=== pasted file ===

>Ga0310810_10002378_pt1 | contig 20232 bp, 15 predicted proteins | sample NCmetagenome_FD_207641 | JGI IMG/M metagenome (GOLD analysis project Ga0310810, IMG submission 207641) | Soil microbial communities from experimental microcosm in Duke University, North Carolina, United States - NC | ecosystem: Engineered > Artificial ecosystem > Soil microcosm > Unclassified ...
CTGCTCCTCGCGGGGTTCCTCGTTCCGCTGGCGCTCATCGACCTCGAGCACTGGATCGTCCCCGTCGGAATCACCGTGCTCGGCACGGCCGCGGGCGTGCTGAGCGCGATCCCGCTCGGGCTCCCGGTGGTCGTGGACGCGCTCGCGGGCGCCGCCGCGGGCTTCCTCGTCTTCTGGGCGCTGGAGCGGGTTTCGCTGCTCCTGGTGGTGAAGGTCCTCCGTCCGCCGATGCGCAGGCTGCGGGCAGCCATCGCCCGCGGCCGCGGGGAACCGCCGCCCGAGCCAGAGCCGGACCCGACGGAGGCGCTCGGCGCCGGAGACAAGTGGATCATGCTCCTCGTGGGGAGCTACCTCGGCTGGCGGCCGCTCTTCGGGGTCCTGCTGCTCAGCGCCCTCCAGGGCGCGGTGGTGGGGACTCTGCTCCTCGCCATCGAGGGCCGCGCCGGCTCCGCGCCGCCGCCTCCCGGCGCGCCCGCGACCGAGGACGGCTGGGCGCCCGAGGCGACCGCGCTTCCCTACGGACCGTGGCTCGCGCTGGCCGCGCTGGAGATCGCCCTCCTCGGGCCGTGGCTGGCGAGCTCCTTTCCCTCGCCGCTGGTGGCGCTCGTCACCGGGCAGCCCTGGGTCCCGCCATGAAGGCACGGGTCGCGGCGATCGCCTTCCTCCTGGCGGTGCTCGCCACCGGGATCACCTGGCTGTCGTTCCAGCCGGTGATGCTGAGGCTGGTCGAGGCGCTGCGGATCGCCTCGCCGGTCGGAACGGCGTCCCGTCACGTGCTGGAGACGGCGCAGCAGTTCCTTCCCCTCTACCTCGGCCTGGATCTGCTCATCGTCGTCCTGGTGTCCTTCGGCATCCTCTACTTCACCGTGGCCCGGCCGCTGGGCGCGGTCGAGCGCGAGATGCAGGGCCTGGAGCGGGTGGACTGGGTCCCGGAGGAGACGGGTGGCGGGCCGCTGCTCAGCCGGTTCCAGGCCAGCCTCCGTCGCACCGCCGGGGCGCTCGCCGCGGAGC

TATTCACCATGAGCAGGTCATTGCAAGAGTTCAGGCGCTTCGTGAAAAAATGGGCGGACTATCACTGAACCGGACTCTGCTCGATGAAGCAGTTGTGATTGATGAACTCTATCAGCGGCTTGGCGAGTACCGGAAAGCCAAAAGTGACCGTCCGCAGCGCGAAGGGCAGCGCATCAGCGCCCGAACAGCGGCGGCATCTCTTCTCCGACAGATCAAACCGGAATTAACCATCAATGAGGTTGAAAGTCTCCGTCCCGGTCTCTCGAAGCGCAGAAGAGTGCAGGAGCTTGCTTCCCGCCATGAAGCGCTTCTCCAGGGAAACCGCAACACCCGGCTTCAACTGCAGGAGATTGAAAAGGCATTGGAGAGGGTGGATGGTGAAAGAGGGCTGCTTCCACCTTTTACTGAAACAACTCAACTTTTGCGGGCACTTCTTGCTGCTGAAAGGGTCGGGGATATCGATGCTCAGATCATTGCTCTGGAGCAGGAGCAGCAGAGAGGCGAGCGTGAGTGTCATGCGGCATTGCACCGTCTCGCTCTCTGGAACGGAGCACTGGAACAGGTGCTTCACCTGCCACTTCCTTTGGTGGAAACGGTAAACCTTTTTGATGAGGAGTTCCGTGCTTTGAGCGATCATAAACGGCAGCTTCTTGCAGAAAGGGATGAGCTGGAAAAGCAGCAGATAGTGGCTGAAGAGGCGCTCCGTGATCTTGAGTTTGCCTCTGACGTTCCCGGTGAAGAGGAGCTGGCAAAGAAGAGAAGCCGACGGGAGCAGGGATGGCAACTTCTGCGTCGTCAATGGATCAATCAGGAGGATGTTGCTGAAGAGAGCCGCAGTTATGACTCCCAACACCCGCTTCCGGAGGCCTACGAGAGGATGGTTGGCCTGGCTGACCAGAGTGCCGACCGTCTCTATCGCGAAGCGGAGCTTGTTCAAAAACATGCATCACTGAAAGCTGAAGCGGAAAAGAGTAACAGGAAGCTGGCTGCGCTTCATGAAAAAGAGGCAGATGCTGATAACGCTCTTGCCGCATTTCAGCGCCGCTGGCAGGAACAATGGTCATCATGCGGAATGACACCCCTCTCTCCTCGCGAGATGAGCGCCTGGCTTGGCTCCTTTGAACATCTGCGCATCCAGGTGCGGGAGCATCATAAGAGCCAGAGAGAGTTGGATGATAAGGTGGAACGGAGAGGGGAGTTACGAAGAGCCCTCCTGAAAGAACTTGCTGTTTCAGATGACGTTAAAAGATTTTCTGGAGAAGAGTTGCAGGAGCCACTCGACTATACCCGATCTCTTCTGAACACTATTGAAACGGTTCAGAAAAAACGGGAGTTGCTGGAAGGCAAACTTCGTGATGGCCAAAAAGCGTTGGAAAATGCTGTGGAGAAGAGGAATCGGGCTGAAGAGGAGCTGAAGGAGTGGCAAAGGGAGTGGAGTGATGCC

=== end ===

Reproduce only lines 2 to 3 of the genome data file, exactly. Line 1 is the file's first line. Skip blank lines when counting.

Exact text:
CTGCTCCTCGCGGGGTTCCTCGTTCCGCTGGCGCTCATCGACCTCGAGCACTGGATCGTCCCCGTCGGAATCACCGTGCTCGGCACGGCCGCGGGCGTGCTGAGCGCGATCCCGCTCGGGCTCCCGGTGGTCGTGGACGCGCTCGCGGGCGCCGCCGCGGGCTTCCTCGTCTTCTGGGCGCTGGAGCGGGTTTCGCTGCTCCTGGTGGTGAAGGTCCTCCGTCCGCCGATGCGCAGGCTGCGGGCAGCCATCGCCCGCGGCCGCGGGGAACCGCCGCCCGAGCCAGAGCCGGACCCGACGGAGGCGCTCGGCGCCGGAGACAAGTGGATCATGCTCCTCGTGGGGAGCTACCTCGGCTGGCGGCCGCTCTTCGGGGTCCTGCTGCTCAGCGCCCTCCAGGGCGCGGTGGTGGGGACTCTGCTCCTCGCCATCGAGGGCCGCGCCGGCTCCGCGCCGCCGCCTCCCGGCGCGCCCGCGACCGAGGACGGCTGGGCGCCCGAGGCGACCGCGCTTCCCTACGGACCGTGGCTCGCGCTGGCCGCGCTGGAGATCGCCCTCCTCGGGCCGTGGCTGGCGAGCTCCTTTCCCTCGCCGCTGGTGGCGCTCGTCACCGGGCAGCCCTGGGTCCCGCCATGAAGGCACGGGTCGCGGCGATCGCCTTCCTCCTGGCGGTGCTCGCCACCGGGATCACCTGGCTGTCGTTCCAGCCGGTGATGCTGAGGCTGGTCGAGGCGCTGCGGATCGCCTCGCCGGTCGGAACGGCGTCCCGTCACGTGCTGGAGACGGCGCAGCAGTTCCTTCCCCTCTACCTCGGCCTGGATCTGCTCATCGTCGTCCTGGTGTCCTTCGGCATCCTCTACTTCACCGTGGCCCGGCCGCTGGGCGCGGTCGAGCGCGAGATGCAGGGCCTGGAGCGGGTGGACTGGGTCCCGGAGGAGACGGGTGGCGGGCCGCTGCTCAGCCGGTTCCAGGCCAGCCTCCGTCGCACCGCCGGGGCGCTCGCCGCGGAGC

TATTCACCATGAGCAGGTCATTGCAAGAGTTCAGGCGCTTCGTGAAAAAATGGGCGGACTATCACTGAACCGGACTCTGCTCGATGAAGCAGTTGTGATTGATGAACTCTATCAGCGGCTTGGCGAGTACCGGAAAGCCAAAAGTGACCGTCCGCAGCGCGAAGGGCAGCGCATCAGCGCCCGAACAGCGGCGGCATCTCTTCTCCGACAGATCAAACCGGAATTAACCATCAATGAGGTTGAAAGTCTCCGTCCCGGTCTCTCGAAGCGCAGAAGAGTGCAGGAGCTTGCTTCCCGCCATGAAGCGCTTCTCCAGGGAAACCGCAACACCCGGCTTCAACTGCAGGAGATTGAAAAGGCATTGGAGAGGGTGGATGGTGAAAGAGGGCTGCTTCCACCTTTTACTGAAACAACTCAACTTTTGCGGGCACTTCTTGCTGCTGAAAGGGTCGGGGATATCGATGCTCAGATCATTGCTCTGGAGCAGGAGCAGCAGAGAGGCGAGCGTGAGTGTCATGCGGCATTGCACCGTCTCGCTCTCTGGAACGGAGCACTGGAACAGGTGCTTCACCTGCCACTTCCTTTGGTGGAAACGGTAAACCTTTTTGATGAGGAGTTCCGTGCTTTGAGCGATCATAAACGGCAGCTTCTTGCAGAAAGGGATGAGCTGGAAAAGCAGCAGATAGTGGCTGAAGAGGCGCTCCGTGATCTTGAGTTTGCCTCTGACGTTCCCGGTGAAGAGGAGCTGGCAAAGAAGAGAAGCCGACGGGAGCAGGGATGGCAACTTCTGCGTCGTCAATGGATCAATCAGGAGGATGTTGCTGAAGAGAGCCGCAGTTATGACTCCCAACACCCGCTTCCGGAGGCCTACGAGAGGATGGTTGGCCTGGCTGACCAGAGTGCCGACCGTCTCTATCGCGAAGCGGAGCTTGTTCAAAAACATGCATCACTGAAAGCTGAAGCGGAAAAGAGTAACAGGAAGCTGGCTGCGCTTCATGAAAAAGAGGCAGATGCTGATAACGCTCTTGCCGCATTTCAGCGCCGCTGGCAGGAACAATGGTCATCATGCGGAATGACACCCCTCTCTCCTCGCGAGATGAGCGCCTGGCTTGGCTCCTTTGAACATCTGCGCATCCAGGTGCGGGAGCATCATAAGAGCCAGAGAGAGTTGGATGATAAGGTGGAACGGAGAGGGGAGTTACGAAGAGCCCTCCTGAAAGAACTTGCTGTTTCAGATGACGTTAAAAGATTTTCTGGAGAAGAGTTGCAGGAGCCACTCGACTATACCCGATCTCTTCTGAACACTATTGAAACGGTTCAGAAAAAACGGGAGTTGCTGGAAGGCAAACTTCGTGATGGCCAAAAAGCGTTGGAAAATGCTGTGGAGAAGAGGAATCGGGCTGAAGAGGAGCTGAAGGAGTGGCAAAGGGAGTGGAGTGATGCC